Carcinogenic heterocyclic amines (HAs) are formed at ppb level during cooking of meat and fish. Epidemiological studies have shown a correlation between the intake of fried meat and cancer. The carcinogen city of HAs has been shown in mice, rats and non-human primates. The human risk of HA intake is not clarified, but depends on the level of exposure, dietary factors influencing the uptake and biotransformation, and on the capacity of the individual to handle HAs. With a multidisciplinary approach, we will improve our understanding of the health risks. Exposure will be determined by new methods for analysis of HAs in foods and for biomarkers of internal and bioactive dose. Endogenous handling will be studied using cloning techniques; critical human enzymes and polymorphisms/genetic susceptibility in the bioactivation and detoxification of HAs and individual DNA repair capacity will be characterized. Exogenous dietary factors modifying the biological handling will be investigated.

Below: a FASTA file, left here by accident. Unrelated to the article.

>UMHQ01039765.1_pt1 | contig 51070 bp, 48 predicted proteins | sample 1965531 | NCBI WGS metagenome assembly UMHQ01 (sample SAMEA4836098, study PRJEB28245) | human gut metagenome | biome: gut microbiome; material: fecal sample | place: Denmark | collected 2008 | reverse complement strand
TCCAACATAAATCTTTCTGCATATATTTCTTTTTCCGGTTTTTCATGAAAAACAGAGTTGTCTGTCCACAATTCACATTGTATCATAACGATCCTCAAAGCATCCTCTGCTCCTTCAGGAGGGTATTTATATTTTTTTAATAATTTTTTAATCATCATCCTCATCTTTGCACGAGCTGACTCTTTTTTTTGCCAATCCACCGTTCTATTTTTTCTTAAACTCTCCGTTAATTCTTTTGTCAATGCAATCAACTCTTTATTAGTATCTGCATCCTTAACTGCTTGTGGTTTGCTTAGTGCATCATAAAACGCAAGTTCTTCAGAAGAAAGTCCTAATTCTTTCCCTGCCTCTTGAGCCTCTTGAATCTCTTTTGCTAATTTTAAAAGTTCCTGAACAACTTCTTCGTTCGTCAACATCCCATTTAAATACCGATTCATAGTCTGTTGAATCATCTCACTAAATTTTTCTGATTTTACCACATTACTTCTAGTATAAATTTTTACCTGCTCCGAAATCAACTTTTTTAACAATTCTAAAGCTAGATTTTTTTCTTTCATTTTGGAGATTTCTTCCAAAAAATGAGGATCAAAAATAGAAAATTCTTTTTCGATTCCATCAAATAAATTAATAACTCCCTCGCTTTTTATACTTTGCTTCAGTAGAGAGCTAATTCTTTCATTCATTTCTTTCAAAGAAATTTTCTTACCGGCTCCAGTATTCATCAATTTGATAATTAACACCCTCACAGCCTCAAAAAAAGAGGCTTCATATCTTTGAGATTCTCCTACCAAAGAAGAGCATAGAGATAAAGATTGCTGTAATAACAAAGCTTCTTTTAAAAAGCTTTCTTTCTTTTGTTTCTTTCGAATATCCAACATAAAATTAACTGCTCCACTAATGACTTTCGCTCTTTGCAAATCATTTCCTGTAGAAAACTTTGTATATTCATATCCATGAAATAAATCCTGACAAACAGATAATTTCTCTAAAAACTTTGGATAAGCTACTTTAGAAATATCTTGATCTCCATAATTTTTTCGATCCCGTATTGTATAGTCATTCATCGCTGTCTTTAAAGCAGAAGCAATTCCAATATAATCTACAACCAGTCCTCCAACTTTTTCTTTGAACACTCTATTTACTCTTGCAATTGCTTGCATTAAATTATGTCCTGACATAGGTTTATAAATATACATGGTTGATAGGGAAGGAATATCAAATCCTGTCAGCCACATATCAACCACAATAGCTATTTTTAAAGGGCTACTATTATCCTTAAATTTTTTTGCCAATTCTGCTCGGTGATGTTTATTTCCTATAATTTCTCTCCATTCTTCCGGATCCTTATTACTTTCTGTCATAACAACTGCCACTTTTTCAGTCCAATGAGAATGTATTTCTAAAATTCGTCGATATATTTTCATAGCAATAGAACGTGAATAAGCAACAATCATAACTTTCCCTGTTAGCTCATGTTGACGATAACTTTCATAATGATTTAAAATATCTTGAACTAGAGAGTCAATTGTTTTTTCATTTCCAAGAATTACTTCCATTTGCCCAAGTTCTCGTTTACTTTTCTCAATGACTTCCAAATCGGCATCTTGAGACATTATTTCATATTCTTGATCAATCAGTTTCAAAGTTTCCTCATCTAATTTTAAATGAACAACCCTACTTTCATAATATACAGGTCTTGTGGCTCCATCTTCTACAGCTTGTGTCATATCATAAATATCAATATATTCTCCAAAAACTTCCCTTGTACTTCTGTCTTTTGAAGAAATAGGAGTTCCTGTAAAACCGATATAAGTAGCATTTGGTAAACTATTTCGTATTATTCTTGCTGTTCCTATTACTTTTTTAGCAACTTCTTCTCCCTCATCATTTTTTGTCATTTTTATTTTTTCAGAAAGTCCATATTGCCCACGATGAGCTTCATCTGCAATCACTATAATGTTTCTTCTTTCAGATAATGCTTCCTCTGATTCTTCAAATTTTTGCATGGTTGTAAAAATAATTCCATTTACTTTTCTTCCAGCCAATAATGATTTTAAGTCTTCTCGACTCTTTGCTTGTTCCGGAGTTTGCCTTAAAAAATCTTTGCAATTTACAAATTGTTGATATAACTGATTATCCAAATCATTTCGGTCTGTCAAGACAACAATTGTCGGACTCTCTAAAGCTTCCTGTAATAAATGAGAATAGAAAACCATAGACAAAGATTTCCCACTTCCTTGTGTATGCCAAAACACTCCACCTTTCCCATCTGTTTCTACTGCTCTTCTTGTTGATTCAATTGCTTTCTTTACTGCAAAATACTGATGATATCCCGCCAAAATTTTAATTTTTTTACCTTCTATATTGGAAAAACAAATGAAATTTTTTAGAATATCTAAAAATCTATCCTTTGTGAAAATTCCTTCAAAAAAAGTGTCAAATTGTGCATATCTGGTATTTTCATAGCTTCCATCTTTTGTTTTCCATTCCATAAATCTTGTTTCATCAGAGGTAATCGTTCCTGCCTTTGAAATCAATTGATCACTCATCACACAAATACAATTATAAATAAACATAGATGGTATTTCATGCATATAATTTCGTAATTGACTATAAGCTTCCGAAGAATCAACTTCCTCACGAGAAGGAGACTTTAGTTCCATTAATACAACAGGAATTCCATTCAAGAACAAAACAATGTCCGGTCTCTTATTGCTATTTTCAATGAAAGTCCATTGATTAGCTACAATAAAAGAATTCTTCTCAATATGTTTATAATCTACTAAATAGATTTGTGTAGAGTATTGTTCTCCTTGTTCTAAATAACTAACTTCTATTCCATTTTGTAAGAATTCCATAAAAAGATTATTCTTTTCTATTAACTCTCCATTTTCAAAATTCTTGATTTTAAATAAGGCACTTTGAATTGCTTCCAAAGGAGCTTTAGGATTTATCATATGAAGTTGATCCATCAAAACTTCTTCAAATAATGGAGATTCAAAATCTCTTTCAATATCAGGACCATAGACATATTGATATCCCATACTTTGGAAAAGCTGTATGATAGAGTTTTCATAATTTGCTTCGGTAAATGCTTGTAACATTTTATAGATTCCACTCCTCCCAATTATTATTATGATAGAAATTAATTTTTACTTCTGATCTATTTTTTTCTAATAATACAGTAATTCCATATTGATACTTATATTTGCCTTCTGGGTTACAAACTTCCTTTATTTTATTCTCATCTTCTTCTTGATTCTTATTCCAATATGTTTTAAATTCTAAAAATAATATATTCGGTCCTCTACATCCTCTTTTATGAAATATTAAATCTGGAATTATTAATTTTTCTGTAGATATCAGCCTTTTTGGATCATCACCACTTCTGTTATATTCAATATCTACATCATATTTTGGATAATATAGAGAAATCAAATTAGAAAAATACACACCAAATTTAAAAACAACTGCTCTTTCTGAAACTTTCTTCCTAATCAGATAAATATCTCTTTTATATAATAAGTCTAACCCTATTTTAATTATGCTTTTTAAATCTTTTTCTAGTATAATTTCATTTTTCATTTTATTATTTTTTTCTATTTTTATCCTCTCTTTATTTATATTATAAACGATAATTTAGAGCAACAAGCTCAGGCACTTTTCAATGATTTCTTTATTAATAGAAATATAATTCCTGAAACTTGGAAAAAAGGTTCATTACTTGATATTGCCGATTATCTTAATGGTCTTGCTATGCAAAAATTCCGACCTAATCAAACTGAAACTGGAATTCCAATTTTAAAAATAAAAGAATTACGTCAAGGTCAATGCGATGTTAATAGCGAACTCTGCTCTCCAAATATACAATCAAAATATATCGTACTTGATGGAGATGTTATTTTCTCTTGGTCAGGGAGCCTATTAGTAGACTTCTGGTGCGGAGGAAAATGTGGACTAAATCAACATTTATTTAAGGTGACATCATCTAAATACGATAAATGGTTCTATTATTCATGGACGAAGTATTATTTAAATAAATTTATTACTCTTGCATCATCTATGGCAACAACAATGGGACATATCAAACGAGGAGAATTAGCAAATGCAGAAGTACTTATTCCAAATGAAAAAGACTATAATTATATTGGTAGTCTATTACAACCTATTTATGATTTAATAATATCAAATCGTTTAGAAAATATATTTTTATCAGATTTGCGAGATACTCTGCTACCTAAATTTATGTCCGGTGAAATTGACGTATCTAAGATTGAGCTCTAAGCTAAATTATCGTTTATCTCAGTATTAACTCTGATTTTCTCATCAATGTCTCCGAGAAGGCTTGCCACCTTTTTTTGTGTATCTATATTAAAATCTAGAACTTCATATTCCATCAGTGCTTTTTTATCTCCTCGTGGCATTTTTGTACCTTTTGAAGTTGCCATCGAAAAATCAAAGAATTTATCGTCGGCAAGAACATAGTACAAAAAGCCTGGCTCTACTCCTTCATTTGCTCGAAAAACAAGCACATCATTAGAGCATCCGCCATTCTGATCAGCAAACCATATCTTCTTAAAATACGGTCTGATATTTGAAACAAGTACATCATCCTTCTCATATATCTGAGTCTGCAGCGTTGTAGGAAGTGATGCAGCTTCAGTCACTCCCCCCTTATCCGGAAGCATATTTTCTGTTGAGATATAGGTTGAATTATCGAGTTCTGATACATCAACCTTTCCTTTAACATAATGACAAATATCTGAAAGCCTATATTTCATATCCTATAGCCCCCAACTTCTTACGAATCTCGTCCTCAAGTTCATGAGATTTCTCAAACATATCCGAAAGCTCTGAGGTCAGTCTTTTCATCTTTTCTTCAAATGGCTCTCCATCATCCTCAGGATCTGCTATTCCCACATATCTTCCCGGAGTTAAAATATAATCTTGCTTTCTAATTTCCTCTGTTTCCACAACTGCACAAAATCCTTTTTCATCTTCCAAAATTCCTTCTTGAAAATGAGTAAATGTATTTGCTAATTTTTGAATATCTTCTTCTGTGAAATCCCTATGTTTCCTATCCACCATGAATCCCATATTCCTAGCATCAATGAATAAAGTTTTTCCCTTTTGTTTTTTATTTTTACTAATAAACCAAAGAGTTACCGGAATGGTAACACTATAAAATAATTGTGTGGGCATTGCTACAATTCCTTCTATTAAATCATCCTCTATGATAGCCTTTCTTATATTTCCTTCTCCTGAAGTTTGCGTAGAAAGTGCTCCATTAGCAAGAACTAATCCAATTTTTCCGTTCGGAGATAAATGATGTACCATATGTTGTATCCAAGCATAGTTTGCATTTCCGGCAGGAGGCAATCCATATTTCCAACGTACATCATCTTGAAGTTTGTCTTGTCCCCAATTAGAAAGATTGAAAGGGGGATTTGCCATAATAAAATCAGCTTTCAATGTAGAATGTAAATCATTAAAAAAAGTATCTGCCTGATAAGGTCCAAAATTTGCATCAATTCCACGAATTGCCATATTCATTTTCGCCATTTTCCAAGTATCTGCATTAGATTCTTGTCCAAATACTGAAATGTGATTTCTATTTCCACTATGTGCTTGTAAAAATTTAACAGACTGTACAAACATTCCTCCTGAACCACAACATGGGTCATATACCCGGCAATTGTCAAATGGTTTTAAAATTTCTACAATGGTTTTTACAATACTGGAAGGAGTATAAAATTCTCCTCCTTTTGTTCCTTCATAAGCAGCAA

The standardised methods to analyse HAs in heat-treated processed foods in connection with HA data on contents in cooked foods, the data on endogenous factors modifying the health effects of HAs, and data on exogenous (dietary) factors modifying the health effects of HAs, and data on exogenous (dietary) factors modifying the health effects of HAs produced in the project will be useful tools for advancement for the food industry to assure the public about harmless levels of HAs in processed foods, and for health authorities to control the occurrence and permissible amounts of HAs in foods.
Funding SchemeCSC - Cost-sharing contracts